In another aspect of the present invention, there is disclosed a disposable diaper comprising a fluid permeable topsheet, an absorbent body, a backsheet, and biodegradable, selectively adhesive means for securing the diaper about its wearer. The means for securing the diaper is applied to one end of the backsheet and to the opposite side of the opposite end of the backsheet.
Other and further objects, features and advantages of the present invention will be apparent from the following description of the presently preferred embodiment of the invention in conjunction with the accompanying drawings.
The features of this invention which are believed to be novel are set forth with particularity in the appended claims. The invention itself, however, together with its objects and the advantages thereof, will be best understood by reference to the following description taken in connection with the accompanying drawings, in which:
FIG. 1 is an elevational view of a diaper of the invention;
FIG. 2 is an elevational view of a diaper of the invention with portions thereof cut away to show inner detail;
FIG. 3 is a cross section taken along 3--3 of FIG. 2; and
FIG. 4 is a longitudinal cross section along 4--4 of FIG. 2.
As used herein, the term "disposable absorbent article" refers to articles which receive and contain feces, urine, blood, and other fluid discharges from the body. These articles are intended to be discarded after a single use rather than being laundered or otherwise restored and reused.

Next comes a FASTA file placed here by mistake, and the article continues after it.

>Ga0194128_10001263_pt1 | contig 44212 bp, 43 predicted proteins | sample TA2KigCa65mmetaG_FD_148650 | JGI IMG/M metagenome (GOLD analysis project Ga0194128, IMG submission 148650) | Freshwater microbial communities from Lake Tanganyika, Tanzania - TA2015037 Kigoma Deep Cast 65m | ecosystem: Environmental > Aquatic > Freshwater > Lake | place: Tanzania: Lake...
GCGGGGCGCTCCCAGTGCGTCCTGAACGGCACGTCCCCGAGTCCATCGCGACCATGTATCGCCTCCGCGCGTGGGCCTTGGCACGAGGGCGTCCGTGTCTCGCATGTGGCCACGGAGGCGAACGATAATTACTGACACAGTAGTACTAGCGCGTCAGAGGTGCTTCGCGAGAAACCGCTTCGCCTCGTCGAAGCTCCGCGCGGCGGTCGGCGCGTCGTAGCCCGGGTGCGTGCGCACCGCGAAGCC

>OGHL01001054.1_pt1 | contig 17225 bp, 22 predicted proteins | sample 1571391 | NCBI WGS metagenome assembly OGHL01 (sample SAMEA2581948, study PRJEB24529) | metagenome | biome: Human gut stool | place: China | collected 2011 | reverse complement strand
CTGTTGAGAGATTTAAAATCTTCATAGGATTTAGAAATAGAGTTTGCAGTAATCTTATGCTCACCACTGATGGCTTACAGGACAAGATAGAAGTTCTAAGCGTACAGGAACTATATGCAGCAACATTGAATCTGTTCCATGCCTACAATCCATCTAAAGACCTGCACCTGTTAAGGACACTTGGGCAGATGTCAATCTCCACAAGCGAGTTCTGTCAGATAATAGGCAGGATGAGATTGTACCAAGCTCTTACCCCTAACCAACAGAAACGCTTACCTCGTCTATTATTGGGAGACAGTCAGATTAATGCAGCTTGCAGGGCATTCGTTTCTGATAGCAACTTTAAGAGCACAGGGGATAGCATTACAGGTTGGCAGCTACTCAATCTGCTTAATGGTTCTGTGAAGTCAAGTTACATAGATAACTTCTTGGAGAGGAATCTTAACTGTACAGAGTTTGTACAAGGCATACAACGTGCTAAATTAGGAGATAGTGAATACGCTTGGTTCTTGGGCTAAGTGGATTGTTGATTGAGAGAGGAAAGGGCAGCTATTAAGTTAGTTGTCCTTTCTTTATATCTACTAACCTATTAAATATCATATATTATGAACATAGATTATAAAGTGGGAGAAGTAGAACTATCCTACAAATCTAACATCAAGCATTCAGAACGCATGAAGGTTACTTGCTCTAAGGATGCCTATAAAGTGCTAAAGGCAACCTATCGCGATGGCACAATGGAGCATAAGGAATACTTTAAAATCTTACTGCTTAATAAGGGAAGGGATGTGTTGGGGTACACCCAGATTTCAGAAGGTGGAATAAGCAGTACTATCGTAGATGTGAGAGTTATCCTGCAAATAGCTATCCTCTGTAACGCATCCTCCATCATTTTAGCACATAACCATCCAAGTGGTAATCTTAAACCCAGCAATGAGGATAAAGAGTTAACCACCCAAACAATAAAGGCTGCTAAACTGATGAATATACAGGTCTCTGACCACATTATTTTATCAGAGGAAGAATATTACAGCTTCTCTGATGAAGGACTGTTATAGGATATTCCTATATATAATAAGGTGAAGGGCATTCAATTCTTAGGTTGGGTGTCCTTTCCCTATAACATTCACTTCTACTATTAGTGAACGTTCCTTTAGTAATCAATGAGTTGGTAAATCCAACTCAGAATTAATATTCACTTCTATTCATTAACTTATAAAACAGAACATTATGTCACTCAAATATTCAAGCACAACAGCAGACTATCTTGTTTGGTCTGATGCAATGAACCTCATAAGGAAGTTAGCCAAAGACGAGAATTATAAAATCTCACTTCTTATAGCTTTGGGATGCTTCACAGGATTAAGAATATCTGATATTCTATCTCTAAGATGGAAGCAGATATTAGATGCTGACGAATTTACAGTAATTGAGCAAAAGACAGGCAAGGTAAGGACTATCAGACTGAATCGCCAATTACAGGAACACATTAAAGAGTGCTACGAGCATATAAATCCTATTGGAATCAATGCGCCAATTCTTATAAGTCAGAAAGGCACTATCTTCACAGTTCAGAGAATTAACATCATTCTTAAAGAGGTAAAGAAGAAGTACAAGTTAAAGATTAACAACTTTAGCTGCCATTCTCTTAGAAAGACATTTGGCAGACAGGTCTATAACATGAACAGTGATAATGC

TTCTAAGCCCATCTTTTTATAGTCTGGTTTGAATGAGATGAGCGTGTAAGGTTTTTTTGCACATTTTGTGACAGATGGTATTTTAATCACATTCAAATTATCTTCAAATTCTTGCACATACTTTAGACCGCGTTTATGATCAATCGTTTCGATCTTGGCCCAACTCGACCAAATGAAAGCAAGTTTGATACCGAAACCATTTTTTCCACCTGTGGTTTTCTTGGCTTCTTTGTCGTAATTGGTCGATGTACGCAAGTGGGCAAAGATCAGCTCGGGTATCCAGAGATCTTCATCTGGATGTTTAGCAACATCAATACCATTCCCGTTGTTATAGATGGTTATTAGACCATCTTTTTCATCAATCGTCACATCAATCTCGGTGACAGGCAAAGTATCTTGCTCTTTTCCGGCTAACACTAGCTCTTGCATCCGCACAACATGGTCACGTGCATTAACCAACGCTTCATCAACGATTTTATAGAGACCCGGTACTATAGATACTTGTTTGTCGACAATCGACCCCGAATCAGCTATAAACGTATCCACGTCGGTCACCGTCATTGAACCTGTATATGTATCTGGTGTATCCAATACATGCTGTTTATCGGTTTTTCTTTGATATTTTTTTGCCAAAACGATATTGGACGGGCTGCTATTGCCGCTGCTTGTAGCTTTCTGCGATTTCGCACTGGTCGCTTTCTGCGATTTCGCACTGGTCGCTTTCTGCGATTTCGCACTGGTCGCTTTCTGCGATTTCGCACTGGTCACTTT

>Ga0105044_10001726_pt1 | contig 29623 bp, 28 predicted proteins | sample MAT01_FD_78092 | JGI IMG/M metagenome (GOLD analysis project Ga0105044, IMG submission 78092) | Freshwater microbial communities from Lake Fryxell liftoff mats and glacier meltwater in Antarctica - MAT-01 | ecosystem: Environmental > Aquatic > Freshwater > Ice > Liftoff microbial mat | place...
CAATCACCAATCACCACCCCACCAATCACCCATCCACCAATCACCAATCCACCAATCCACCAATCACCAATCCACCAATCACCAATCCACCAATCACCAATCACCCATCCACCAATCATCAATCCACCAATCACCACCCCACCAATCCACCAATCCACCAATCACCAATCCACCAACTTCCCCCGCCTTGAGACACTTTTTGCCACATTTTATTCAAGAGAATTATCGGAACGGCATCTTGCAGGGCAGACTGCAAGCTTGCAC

A "diaper" is a garment generally worn by infants and incontinent persons. It should be understood, however, that while the present invention is discussed in terms of a diaper, it is also applicable to use in other disposable absorbent articles such as catamenial pads or briefs, absorbent wound dressings and the like.
Referring now to the drawings and particularly to FIGS. 1 and 2, the present invention is generally indicated by the reference numeral 10 and generally includes a fluid permeable topsheet 11, a flexible, absorbent body 13, a liquid impermeable barrier 17 and a backsheet 20. A preferred diaper 10 also includes a fluid permeable second sheet 12 interposed between the topsheet 10 and the absorbent body 13.
The topsheet 11 is a relatively hydrophobic, substantially porous, non-woven material and permits a fluid to readily pass into the underlying layers. Its hydrophobicity tends to cause the surface in contact with the wearer's skin to be dry and protected from fluids absorbed within the absorbent element. It can be made in part or completely of synthetic fibers such as polyester, polypropylene and rayon or natural fibers such as cotton. It can be made in a variety of length and width dimensions but is preferably rectangular in shape.